Currently, two groups are working on water-related projects in Guatemala and Ethiopia. Kai Johnson, ’20, a sophomore majoring in bioproducts and biosystems engineering, is co-leading the Guatemala team, which in 2016 finished designing and installing a municipal water distribution system in Xiquin Sanahi. Located in the mountains of central Guatemala, the small agricultural community lacked a consistent water supply. The team worked with Long Way Home, an NGO, to install distribution lines and tap stands from which people can draw water.
In May, Johnson was one of five students to visit nearby Paraxaj to assess the feasibility of a water storage, chlorination, and distribution system. The team is now analyzing the data they collected, including a topographical survey that will enable them to map the area before moving forward with design ideas. “Traveling to these countries has made engineering much more real than some hypothetical design project ever could,” says Johnson, who adds that working across cultures has also been beneficial.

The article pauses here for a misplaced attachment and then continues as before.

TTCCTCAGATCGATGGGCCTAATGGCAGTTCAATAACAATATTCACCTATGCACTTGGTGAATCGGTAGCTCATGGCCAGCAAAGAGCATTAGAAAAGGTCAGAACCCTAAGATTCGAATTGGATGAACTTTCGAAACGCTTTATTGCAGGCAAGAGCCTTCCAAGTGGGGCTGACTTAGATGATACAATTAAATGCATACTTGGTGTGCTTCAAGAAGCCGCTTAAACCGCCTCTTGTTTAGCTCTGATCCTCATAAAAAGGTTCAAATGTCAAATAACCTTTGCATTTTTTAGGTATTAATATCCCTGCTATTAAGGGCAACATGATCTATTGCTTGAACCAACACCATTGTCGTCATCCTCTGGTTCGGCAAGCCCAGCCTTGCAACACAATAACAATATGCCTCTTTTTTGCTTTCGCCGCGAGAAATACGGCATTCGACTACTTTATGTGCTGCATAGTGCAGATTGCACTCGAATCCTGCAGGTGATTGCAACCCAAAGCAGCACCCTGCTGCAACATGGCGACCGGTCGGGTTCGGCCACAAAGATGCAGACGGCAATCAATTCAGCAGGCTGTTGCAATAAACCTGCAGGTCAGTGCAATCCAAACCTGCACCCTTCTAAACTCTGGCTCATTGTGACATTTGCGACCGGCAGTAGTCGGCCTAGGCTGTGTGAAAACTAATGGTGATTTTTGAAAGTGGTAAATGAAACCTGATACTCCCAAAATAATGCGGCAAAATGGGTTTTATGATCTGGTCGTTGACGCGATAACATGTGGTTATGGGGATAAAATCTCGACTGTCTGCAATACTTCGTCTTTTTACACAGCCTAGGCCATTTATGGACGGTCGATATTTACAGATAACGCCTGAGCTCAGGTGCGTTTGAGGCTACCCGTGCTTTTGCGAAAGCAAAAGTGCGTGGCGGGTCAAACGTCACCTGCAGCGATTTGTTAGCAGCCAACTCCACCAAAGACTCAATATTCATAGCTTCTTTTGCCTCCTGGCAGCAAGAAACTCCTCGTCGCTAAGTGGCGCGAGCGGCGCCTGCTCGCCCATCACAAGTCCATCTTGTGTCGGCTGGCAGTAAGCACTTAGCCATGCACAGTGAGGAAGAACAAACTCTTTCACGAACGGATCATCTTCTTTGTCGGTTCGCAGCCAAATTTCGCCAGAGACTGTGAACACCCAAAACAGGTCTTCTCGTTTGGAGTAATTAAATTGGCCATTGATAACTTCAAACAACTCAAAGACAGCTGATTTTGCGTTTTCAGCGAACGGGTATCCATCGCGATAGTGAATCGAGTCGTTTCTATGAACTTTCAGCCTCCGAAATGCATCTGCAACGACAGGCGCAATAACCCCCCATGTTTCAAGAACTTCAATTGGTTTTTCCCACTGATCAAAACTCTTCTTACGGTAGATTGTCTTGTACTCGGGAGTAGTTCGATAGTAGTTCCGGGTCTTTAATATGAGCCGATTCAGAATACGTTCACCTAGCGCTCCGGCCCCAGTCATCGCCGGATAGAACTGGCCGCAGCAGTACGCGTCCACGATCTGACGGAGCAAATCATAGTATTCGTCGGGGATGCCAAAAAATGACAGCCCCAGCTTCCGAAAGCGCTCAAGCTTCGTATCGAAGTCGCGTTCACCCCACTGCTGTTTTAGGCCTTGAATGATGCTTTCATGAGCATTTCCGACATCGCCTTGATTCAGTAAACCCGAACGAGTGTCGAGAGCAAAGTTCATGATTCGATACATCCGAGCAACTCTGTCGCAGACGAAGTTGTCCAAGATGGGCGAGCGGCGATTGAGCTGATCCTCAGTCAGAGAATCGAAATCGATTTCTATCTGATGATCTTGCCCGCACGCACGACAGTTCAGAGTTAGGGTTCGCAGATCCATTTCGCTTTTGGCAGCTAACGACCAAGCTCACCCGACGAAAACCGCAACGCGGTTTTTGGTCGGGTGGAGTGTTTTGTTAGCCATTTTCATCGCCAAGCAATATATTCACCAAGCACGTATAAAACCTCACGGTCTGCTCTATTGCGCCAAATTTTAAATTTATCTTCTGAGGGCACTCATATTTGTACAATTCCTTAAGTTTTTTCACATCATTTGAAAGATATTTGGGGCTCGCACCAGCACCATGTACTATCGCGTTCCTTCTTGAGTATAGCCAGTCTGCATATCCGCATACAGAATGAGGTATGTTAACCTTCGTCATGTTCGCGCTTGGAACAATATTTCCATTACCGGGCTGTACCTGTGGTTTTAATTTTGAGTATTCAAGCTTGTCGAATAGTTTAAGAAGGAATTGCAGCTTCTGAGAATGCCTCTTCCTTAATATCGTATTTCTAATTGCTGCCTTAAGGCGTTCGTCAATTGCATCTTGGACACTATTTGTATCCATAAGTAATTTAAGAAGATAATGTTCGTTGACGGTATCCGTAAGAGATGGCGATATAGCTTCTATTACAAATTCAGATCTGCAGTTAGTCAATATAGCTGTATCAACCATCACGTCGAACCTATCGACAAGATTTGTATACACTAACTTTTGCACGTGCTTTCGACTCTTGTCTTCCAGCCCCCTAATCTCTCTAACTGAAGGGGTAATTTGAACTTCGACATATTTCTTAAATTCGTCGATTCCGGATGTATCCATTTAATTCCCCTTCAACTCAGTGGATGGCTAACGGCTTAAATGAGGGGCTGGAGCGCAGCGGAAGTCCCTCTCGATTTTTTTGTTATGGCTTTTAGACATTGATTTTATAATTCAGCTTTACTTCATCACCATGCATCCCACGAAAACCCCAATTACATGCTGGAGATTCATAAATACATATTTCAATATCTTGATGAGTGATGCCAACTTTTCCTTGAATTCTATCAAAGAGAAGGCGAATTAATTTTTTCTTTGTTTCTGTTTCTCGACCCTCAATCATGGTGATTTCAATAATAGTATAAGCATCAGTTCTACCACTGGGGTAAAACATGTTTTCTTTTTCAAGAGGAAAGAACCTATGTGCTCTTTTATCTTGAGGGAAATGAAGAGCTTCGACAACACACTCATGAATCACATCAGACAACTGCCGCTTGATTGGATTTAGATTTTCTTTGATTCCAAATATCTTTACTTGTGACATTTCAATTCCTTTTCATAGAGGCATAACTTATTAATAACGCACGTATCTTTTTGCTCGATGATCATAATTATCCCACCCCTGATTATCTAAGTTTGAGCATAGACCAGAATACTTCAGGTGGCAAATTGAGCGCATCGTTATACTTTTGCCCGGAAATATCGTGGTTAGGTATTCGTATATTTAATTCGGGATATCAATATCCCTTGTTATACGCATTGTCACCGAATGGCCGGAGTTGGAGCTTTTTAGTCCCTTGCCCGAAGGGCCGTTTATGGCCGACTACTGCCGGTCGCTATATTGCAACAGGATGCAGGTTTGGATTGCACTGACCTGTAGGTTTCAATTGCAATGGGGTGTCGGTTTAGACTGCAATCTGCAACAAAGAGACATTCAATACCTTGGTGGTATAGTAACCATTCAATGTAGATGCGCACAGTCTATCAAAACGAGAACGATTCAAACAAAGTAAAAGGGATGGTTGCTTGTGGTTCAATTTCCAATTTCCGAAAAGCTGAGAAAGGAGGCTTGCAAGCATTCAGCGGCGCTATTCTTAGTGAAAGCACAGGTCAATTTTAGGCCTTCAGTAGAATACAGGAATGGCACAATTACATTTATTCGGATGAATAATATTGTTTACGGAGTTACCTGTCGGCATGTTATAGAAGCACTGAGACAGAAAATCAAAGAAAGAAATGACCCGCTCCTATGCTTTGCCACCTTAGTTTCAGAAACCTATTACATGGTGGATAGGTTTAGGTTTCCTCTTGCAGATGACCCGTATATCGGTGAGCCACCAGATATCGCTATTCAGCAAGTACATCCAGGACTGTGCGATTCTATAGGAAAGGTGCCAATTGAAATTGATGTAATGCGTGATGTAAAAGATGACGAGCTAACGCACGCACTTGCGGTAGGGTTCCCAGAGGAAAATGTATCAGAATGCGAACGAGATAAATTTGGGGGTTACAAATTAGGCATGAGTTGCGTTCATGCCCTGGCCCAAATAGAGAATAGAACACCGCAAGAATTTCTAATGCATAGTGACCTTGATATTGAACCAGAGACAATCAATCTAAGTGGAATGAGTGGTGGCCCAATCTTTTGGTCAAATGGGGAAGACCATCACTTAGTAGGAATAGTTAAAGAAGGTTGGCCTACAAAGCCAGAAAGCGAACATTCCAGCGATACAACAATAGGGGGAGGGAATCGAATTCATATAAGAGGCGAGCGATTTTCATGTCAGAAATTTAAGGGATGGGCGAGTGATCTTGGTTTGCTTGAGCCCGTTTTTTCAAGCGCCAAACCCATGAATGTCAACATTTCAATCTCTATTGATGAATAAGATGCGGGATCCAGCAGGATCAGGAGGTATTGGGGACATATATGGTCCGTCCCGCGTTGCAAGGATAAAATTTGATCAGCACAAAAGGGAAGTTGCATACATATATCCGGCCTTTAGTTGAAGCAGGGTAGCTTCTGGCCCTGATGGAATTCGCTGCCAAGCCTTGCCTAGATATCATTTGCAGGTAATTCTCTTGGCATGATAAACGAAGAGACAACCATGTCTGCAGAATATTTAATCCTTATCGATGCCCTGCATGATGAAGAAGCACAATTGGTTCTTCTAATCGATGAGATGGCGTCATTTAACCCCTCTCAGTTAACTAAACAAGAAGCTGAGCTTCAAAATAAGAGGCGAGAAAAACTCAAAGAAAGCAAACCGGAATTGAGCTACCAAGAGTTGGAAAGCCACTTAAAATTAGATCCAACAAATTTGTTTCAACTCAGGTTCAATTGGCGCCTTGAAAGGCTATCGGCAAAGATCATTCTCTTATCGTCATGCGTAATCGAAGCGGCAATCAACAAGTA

Kanewske is now co-leading the Ethiopia team, which is studying the feasibility of a drip irrigation system for a large farm field and ways to distribute water from nearby canals. The team hopes to take its first implementation trip next summer. He says the community also wants EWB-UMN to develop a solar-powered cooker for injera, a bread made of teff flour.
Walter Eshenaur, a water resources engineer at SRF Consulting Group in Minneapolis, who has served as a professional mentor with the EWB-UMN for more than a decade, says he never ceases to be amazed by how much students change while working on projects. “The difference is huge,” he says. “Freshman come in kind of starry-eyed and deer-in-the-head-lights and they learn to use power tools and pour concrete and design and build things communities need. Soon they become project leads, and they grow and mature so much.”